Hero Interview from Carolina Reckoning by Lisa Carter

» Posted on Aug 13, 2013 in Blog | Comments Off on Hero Interview from Carolina Reckoning by Lisa Carter

This week I’m hosting Lisa Carter with Carolina Reckoning, Steve Rzasa with Crosswind and Sandstorm (The Sark Brothers Tales–US and Canada only) and Carla Olson Gade with Pattern for Romance (US only). If you want to enter the drawings for the books, please leave a comment on one of the post during the week with your email address. I will not enter you without an email address (my way to contact you if you win). If you don’t want to leave an email address, another way you can enter is to email me at margaretdaley@gmail.com. The drawings end Sunday (Aug 18th) evening. 

CarolinaInterview with the hero from Carolina Reckoning by Lisa Carter:

1.     Mike Barefoot, tell me the most interesting thing about you.

Uh . . . As a police detective, I’m usually the one asking the questions. But okay, Mrs. Daley, I’ll play along for now. Call you Margaret? Sure. Whatever you say. Most interesting thing about me? I’m one-quarter Cherokee.

2.     What do you do for fun?

I hang out with the guys from the station. We shoot pool. I like to work with my hands—woodcarving, renovation, that sort of thing. I’ve always wanted to restore an old house and live in it.

3.     What do you put off doing because you dread it?

I hate going to the grocery store. Actually, I hate eating alone even worse. So why bother with either? I’m more into fast and convenient. In and then out. Some less than stellar individuals have pointed out that pretty much sums up my relationships thus far. They are entitled to their inaccurate opinions. Let’s just say for the record, I prefer to eat out.

4.     What are you afraid of most in life?

A long, studied pause.

Margaret, don’t you think this is getting kind of personal?

He fidgets.

Margaret repeats the question.

He mutters something under his breath. Margaret, the former schoolteacher, skewers him with The Look. He sighs.

Alright, you asked for it. How about this whole God thing my grandmother tried to shove down my throat when I was a boy? In my line of work, I see a lot. A lot of things not God nor Granny-rated. I won’t even get into the stuff that went down when I was in the army over in Fallujah. I’ve got my doubts about God; about what He’s doing or not doing; and I remember enough from hard pews on my boyish backside that He’s an all or nothing proposition. Total surrender. Total control. I’m not there yet. I feel a lot better with my hand on the wheel of my life.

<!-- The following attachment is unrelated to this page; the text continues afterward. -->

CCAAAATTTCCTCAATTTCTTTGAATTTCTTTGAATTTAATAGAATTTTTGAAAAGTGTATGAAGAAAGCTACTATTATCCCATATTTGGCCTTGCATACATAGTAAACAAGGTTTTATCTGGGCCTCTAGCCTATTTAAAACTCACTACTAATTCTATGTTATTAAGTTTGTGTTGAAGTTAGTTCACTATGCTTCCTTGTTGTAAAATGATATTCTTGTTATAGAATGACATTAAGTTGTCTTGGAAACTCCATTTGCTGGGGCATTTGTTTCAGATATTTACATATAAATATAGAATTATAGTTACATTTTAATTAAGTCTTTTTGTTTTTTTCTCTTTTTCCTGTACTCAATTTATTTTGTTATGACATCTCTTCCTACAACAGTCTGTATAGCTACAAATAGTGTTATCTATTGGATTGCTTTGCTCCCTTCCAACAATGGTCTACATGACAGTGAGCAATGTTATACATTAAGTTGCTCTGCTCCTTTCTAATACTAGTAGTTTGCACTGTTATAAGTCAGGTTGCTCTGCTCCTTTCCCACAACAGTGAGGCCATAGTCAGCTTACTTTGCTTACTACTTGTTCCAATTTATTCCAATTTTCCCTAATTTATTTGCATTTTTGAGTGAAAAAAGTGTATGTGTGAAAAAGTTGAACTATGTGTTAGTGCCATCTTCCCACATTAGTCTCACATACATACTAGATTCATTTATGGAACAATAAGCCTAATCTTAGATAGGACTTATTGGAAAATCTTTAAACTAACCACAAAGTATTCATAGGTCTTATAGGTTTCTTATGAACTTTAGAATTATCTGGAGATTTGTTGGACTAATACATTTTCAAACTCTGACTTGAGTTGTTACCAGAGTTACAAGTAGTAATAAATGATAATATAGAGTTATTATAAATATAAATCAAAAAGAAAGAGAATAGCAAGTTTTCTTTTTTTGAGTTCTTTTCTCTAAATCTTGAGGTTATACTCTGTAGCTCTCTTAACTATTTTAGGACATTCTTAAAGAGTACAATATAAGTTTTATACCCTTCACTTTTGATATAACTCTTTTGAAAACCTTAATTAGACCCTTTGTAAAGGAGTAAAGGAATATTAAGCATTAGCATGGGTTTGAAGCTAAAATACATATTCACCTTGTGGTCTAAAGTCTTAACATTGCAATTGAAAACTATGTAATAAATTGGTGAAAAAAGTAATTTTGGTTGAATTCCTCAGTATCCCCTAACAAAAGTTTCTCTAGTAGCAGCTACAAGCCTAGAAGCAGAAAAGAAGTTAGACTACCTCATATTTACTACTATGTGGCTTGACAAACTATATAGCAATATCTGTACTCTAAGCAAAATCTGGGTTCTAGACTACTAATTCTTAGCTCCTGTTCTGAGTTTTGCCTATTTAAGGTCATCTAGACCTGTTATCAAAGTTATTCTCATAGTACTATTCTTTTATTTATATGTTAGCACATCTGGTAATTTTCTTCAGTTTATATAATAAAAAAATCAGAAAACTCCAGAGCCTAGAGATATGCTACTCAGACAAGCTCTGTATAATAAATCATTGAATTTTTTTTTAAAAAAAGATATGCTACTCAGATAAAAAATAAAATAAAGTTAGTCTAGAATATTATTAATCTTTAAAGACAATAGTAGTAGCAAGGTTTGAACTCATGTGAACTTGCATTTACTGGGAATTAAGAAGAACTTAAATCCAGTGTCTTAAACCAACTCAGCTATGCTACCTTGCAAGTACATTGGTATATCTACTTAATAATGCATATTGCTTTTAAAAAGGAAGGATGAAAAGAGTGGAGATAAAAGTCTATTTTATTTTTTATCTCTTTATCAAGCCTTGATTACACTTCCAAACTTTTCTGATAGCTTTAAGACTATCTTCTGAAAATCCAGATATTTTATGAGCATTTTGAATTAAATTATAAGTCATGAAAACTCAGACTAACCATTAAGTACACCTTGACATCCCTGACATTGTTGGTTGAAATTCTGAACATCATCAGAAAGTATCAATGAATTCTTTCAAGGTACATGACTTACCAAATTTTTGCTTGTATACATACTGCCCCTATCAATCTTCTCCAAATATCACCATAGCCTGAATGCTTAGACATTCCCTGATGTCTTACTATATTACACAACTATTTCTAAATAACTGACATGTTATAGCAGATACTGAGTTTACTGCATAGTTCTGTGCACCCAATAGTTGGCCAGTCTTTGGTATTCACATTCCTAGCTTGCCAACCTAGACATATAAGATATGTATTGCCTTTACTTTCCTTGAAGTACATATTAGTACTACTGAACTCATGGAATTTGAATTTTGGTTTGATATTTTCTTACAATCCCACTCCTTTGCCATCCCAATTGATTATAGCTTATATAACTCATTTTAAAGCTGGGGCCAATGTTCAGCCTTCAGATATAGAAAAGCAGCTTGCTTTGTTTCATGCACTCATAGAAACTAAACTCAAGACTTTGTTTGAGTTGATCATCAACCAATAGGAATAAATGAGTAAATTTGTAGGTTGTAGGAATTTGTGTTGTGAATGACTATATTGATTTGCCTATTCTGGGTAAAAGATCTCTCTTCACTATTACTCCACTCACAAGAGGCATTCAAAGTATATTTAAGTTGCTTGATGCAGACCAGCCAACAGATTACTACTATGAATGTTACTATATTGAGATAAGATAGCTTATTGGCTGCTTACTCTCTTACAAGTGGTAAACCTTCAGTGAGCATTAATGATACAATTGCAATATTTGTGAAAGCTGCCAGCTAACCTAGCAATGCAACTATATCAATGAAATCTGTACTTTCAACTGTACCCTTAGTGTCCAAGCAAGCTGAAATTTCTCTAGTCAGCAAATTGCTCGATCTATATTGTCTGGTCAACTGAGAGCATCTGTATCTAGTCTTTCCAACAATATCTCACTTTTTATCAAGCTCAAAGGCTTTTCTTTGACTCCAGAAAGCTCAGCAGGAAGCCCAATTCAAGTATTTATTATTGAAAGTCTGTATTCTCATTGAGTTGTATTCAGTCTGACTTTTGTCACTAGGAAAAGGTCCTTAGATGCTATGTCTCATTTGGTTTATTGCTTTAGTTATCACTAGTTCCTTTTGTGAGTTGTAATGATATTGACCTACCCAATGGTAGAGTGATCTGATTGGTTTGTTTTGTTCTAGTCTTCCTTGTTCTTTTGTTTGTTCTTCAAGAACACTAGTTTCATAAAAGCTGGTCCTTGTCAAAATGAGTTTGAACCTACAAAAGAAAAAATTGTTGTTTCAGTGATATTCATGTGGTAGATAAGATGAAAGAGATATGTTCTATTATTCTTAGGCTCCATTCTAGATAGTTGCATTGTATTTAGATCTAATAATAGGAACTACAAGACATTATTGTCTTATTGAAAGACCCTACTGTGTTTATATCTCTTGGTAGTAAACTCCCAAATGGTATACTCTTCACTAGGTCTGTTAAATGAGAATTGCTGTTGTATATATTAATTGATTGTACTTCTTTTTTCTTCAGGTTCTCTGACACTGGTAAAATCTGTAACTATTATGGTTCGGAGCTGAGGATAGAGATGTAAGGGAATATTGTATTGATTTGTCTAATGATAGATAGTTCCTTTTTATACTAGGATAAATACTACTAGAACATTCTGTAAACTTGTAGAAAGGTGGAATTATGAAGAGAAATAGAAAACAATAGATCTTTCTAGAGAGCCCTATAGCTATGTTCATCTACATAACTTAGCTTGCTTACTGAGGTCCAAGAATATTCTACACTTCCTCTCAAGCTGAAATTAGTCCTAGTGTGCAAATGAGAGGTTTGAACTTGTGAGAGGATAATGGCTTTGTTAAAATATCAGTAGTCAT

Sure, it gets lonely now that my grandparents have passed and my niece, Brooke, is away at school. The nights are the worst—the nightmares from the oil wells burning like the fires of hell. The Ranger that stepped on the—oh, you’re good, Margaret. You’re real good. You almost had me spilling my guts. You ever think about becoming a prosecutor?

His lips tighten. 

Or a Nazi interrogator?

5.     What do you want out of life?

Mike inserts a finger between his collar and his neck.

I’m not getting out of here till I answer your questions, am I?

Margaret taps her pen against her notepad, waiting. And like most suspects in the hot seat, Mike can’t take the silence.

He takes a deep breath.

Fine. This will sound hokey. But I want to protect and serve. I dropped out of college due to finances, but I was gung-ho to serve my country. And now that I’m stateside, I’ve made it my personal mission to keep Raleigh’s citizens safe and to put murderers behind bars where they belong.

He purses his lips.

And I’m not adverse to a little romance in my life, either. Although marriage? Don’t get me started. Who do you think commits most murders? I’ll tell you who. The spouse. The one that was supposed to love you the most and forever.

He snorts.

Like that ever happens in real life.

He frowns. 

Or at least not to me.

6.     What is the most important thing to you?

Doing my job well. Keeping the people I care about safe. Not letting my partner down. This is going to sound even hokier—honor, integrity and character.

7.     Do you read books? If so, what is your favorite type of book?

I’m more of an action-oriented kind of guy. With the hours I keep, if I get still, I go to sleep. But I’ll scan woodworking magazines and back issues of This Old House if given a chance. Oh, and that crazy Monaghan case has me reading the Bible that I dug out of my army foot locker.

He growls.

But if you mention that little factoid to Her, I’ll deny it.

8.     If you could change one thing about yourself, what would it be?

I’m not too trusting or optimistic about human nature—one of the hazards of the job, I guess. I’m also not anybody’s version of Prince Charming—smooth and eloquent not so much. I could use a little more finesse in the social graces department. Especially on this Monaghan case.

He grimaces.

I knew when I got the call on the Monaghan murder and saw the address I’d be dealing with some uptight, high-maintenance, overprivileged types.

9.     Do you have a pet? If so, what is it and why that pet?

With the hours I work, I’m not at the apartment enough to have a pet. Wouldn’t be fair to the animal. I like animals, though. Had a dog as a kid in the Blue Ridge Mountains where I grew up. Maybe one day . . . I’d like another dog . . . if I ever settled down and went domestic.

10.  If you could travel back in time, where would you go and why?

I’d travel back—say 400 years—to my homeland in the Blue Ridge. Back to when this country was still pristine wilderness. When it was just my people here.

He smirks at Margaret.

Back before you people came and goofed everything up.

Margaret stiffens.

His lips curve.

And maybe with my skills, this time we’d make sure you folks went back to where you came from.

He laughs. Margaret raises an eyebrow and closes the interview session.